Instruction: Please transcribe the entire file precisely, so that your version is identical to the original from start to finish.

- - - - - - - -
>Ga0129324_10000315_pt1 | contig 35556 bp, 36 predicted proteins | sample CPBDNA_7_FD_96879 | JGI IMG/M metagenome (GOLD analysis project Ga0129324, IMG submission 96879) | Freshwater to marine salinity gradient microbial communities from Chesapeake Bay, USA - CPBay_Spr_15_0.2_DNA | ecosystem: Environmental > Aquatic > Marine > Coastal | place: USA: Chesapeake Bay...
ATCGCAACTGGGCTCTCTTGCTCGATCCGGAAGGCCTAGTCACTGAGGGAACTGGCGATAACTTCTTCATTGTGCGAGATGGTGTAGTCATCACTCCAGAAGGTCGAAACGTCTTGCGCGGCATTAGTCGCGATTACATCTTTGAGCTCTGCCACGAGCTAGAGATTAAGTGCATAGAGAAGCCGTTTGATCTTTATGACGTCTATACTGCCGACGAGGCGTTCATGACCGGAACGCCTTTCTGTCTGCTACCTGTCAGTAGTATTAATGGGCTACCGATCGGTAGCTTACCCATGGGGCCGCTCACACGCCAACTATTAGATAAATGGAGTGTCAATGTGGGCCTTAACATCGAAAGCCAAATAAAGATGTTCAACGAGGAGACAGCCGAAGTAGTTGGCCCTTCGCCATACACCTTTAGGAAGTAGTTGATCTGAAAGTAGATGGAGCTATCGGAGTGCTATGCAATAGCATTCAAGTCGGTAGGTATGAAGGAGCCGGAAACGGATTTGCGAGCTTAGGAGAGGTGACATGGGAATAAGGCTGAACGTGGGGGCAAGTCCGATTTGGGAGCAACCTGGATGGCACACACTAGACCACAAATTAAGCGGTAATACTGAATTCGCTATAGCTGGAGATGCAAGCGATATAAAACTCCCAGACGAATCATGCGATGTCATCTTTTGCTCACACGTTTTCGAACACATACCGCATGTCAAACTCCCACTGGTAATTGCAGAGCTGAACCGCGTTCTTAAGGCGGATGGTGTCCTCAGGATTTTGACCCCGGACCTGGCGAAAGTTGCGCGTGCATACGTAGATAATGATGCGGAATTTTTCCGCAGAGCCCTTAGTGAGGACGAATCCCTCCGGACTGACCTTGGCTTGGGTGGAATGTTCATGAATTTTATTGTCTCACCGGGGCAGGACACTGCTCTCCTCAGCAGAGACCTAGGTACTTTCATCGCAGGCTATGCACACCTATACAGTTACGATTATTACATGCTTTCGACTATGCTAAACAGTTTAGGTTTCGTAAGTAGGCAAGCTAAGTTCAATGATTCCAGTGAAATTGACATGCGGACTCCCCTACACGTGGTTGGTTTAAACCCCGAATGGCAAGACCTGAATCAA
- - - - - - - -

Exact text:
>Ga0129324_10000315_pt1 | contig 35556 bp, 36 predicted proteins | sample CPBDNA_7_FD_96879 | JGI IMG/M metagenome (GOLD analysis project Ga0129324, IMG submission 96879) | Freshwater to marine salinity gradient microbial communities from Chesapeake Bay, USA - CPBay_Spr_15_0.2_DNA | ecosystem: Environmental > Aquatic > Marine > Coastal | place: USA: Chesapeake Bay...
ATCGCAACTGGGCTCTCTTGCTCGATCCGGAAGGCCTAGTCACTGAGGGAACTGGCGATAACTTCTTCATTGTGCGAGATGGTGTAGTCATCACTCCAGAAGGTCGAAACGTCTTGCGCGGCATTAGTCGCGATTACATCTTTGAGCTCTGCCACGAGCTAGAGATTAAGTGCATAGAGAAGCCGTTTGATCTTTATGACGTCTATACTGCCGACGAGGCGTTCATGACCGGAACGCCTTTCTGTCTGCTACCTGTCAGTAGTATTAATGGGCTACCGATCGGTAGCTTACCCATGGGGCCGCTCACACGCCAACTATTAGATAAATGGAGTGTCAATGTGGGCCTTAACATCGAAAGCCAAATAAAGATGTTCAACGAGGAGACAGCCGAAGTAGTTGGCCCTTCGCCATACACCTTTAGGAAGTAGTTGATCTGAAAGTAGATGGAGCTATCGGAGTGCTATGCAATAGCATTCAAGTCGGTAGGTATGAAGGAGCCGGAAACGGATTTGCGAGCTTAGGAGAGGTGACATGGGAATAAGGCTGAACGTGGGGGCAAGTCCGATTTGGGAGCAACCTGGATGGCACACACTAGACCACAAATTAAGCGGTAATACTGAATTCGCTATAGCTGGAGATGCAAGCGATATAAAACTCCCAGACGAATCATGCGATGTCATCTTTTGCTCACACGTTTTCGAACACATACCGCATGTCAAACTCCCACTGGTAATTGCAGAGCTGAACCGCGTTCTTAAGGCGGATGGTGTCCTCAGGATTTTGACCCCGGACCTGGCGAAAGTTGCGCGTGCATACGTAGATAATGATGCGGAATTTTTCCGCAGAGCCCTTAGTGAGGACGAATCCCTCCGGACTGACCTTGGCTTGGGTGGAATGTTCATGAATTTTATTGTCTCACCGGGGCAGGACACTGCTCTCCTCAGCAGAGACCTAGGTACTTTCATCGCAGGCTATGCACACCTATACAGTTACGATTATTACATGCTTTCGACTATGCTAAACAGTTTAGGTTTCGTAAGTAGGCAAGCTAAGTTCAATGATTCCAGTGAAATTGACATGCGGACTCCCCTACACGTGGTTGGTTTAAACCCCGAATGGCAAGACCTGAATCAA